Macron takes on far-right presidential rival in visit to Vichy
Emmanuel Macron has warned against the “manipulation” of history in a clear message to the far-right presidential candidate, Éric Zemmour, on a symbolic visit to Vichy.
After the German occupation in 1940, the spa town was chosen for Marshal Philippe Pétain’s puppet regime, which collaborated with the Nazis and ensured the deportation of Jews to death camps. Zemmour has angered historians by claiming, instead, that Pétain saved French Jews.
On Wednesday Macron addressed the shadow of the second world war hanging over France’s increasingly tense and divisive election campaign, although he will not announce his own bid for re-election until early next year.
His presence in the town was calculated to counter Zemmour, 63, a far-right TV pundit who has convictions for inciting racial hatred. At the weekend Zemmour launched his own bid for the April presidential election, vowing to “save” French civilisation from immigration.
To the anger of historians, Zemmour has repeatedly said that Vichy protected French Jews. He said on radio: “It’s my combat against repentance and guilt. The French people are permanently being made to feel guilty.”
Jacques Chirac was the first president, in 1995, fully to acknowledge the role of France and the French state in rounding up Jews for concentration camps during the “criminal folly” of the Nazi occupation. After the war, Pétain was sentenced to death for treason, which was commuted to life in prison.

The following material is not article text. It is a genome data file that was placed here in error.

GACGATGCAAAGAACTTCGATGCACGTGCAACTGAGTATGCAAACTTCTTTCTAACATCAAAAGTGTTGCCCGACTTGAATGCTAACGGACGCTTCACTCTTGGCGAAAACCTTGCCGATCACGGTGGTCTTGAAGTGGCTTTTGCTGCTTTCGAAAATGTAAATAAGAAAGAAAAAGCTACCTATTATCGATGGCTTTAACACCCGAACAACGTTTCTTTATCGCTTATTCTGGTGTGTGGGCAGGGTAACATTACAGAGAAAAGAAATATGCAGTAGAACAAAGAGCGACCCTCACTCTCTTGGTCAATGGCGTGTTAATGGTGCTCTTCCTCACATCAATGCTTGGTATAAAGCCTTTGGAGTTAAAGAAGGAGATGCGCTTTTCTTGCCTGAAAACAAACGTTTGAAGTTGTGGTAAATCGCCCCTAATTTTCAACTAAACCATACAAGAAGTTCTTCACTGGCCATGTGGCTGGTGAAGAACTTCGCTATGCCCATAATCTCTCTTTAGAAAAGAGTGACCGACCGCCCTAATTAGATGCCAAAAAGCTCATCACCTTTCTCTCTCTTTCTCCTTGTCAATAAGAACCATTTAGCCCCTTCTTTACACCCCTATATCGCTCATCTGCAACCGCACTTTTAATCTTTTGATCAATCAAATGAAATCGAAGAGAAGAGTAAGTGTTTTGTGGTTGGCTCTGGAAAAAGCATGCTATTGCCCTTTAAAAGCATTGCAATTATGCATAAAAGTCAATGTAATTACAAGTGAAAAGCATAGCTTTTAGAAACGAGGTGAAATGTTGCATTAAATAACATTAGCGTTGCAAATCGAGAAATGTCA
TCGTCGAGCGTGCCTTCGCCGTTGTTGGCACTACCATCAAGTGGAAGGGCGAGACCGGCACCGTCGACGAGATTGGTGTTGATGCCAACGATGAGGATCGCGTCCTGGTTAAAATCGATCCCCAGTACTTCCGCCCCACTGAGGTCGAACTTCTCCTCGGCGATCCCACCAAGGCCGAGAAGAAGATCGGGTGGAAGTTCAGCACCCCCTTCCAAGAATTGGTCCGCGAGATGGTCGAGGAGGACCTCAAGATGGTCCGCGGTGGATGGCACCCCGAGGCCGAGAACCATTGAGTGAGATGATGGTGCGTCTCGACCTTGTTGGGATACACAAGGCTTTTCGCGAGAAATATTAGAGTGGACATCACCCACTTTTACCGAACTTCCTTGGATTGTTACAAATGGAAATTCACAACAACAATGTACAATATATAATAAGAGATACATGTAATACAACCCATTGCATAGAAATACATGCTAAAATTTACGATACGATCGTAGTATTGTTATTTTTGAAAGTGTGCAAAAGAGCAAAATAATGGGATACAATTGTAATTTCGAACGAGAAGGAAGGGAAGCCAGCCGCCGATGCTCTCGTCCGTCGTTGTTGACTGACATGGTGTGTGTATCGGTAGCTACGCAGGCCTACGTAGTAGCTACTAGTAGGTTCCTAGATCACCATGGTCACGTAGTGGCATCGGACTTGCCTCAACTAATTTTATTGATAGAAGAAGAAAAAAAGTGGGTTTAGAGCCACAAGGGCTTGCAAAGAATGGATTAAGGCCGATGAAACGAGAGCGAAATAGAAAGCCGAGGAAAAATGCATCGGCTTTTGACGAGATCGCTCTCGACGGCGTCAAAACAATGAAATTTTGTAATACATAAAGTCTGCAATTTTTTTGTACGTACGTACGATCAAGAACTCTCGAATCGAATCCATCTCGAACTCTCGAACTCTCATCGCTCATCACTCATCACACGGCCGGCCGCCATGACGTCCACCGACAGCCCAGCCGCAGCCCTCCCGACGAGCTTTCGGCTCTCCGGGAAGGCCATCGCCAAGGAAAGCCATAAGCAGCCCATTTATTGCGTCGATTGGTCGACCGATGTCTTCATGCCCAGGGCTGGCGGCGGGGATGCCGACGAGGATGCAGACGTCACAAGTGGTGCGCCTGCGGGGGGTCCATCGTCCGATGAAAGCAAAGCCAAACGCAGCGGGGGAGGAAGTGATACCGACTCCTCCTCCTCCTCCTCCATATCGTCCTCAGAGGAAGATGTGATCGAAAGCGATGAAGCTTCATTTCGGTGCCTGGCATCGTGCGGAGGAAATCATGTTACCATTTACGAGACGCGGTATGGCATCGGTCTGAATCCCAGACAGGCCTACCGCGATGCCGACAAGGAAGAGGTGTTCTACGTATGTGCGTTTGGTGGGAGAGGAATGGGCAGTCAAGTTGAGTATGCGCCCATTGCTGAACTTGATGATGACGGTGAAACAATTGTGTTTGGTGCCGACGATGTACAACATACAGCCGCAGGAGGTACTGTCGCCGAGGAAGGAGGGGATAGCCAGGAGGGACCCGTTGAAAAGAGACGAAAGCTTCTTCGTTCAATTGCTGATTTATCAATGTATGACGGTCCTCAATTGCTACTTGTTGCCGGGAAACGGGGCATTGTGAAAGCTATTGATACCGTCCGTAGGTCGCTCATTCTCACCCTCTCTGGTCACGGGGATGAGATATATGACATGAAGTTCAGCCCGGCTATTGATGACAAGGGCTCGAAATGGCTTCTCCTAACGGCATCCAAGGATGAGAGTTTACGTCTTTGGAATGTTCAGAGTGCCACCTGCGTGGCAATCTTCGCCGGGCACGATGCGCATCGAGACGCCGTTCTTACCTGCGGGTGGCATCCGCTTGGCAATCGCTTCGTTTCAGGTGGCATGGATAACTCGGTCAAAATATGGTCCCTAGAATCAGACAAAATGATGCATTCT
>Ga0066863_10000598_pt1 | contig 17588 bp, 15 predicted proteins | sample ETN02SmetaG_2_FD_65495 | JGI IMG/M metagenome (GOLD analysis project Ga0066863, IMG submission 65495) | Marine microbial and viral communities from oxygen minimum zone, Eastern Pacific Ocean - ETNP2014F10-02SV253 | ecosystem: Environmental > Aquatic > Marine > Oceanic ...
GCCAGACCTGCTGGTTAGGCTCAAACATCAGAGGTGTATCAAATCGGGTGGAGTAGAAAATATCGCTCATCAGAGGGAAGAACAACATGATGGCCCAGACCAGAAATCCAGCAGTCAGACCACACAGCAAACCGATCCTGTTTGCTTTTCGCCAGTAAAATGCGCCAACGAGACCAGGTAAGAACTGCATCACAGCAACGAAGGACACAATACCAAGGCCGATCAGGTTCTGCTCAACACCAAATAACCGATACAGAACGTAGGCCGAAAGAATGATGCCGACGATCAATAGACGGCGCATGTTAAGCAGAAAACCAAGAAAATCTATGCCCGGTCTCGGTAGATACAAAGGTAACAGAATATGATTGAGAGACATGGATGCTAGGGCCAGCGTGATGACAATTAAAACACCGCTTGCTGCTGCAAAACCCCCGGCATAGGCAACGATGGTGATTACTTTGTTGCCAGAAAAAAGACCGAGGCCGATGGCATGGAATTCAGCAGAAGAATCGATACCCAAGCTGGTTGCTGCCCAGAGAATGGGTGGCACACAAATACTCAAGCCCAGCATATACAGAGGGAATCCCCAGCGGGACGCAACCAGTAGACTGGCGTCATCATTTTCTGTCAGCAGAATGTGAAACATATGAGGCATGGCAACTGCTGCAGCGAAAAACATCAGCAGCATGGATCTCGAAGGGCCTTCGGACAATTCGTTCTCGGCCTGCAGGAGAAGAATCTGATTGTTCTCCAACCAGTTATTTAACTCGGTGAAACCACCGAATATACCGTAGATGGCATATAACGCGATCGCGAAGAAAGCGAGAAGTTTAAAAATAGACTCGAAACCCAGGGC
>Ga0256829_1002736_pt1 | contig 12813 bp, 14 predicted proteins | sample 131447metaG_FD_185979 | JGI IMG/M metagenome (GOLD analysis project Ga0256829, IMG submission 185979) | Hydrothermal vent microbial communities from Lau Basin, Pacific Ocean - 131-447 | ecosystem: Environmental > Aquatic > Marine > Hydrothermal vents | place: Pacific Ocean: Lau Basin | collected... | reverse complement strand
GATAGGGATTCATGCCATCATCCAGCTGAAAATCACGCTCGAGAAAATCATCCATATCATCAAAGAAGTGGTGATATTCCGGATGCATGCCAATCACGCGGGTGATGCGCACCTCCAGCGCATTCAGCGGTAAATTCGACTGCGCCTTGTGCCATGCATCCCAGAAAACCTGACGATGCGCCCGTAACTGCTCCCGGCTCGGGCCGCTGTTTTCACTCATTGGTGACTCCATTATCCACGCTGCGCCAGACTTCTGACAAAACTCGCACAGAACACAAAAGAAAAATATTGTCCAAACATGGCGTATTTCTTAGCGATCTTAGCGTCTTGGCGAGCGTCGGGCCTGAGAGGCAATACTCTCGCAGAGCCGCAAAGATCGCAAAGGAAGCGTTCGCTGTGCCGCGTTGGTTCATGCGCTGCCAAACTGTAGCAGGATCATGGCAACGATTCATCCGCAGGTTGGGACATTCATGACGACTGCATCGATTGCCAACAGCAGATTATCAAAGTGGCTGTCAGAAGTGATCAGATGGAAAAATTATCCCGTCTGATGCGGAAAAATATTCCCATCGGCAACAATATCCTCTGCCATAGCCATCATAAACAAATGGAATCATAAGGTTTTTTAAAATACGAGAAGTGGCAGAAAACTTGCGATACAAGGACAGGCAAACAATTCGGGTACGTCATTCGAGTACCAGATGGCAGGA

French historians have furiously denounced Zemmour. The historian Jacques Sémelin wrote in Le Monde that Zemmour’s statements about Vichy had “no historical basis”.
Macron’s trip to Vichy is the first time since 1978 that a French president has made an official visit to speak about the town’s history. Before a planned visit to a memorial for deported Jews, Macron told the local radio station, France Bleu, that “history is written by historians”, and it was a good thing to “respect it and learn about it” and to allow historians to build up a truth built on documents and traces of the past. He said history should not be “manipulated” or “agitated” or “revised” and that France should honour those who fought to make it free.
Macron said he would celebrate the bravery of the 80 parliamentarians who in 1940 opposed the vote giving Pétain full powers.
Zemmour, a Paris-born son of Jewish Berbers who emigrated from Algeria in the 1950s, has been called a dangerous racist and Holocaust denier by the French justice minister, Éric Dupond-Moretti. On TV this week Zemmour disagreed that he was a Holocaust denier and said his opponents called him racist to belittle his campaign and his supporters.
That Macron has waded into the row with an official visit to Vichy shows that the government is stepping up its offensive against Zemmour. Although the polemicist, who has no election experience, has slipped back from his strong showing in the polls this autumn, he is still considered a serious contender in the first-round vote. Two finalists will go through to a second round on 24 April. The polls currently show Macron as favourite to win.
A government spokesperson, Gabriel Attal, said on Wednesday: “There are several visions of the history of France that are confronting each other in the public debate. Ours is the work of historians, on the basis of facts, documentation, research, and not based on personal whim and a will to use it for politics. Those who erase the crimes of the past are in some way justifying those of the future. On the contrary, we must learn from the past in all its complexity, including the darkest pages of our history.”
On Thursday, Macron’s economy minister, Bruno Le Maire and Zemmour will hold a primetime debate on the TV channel France 2.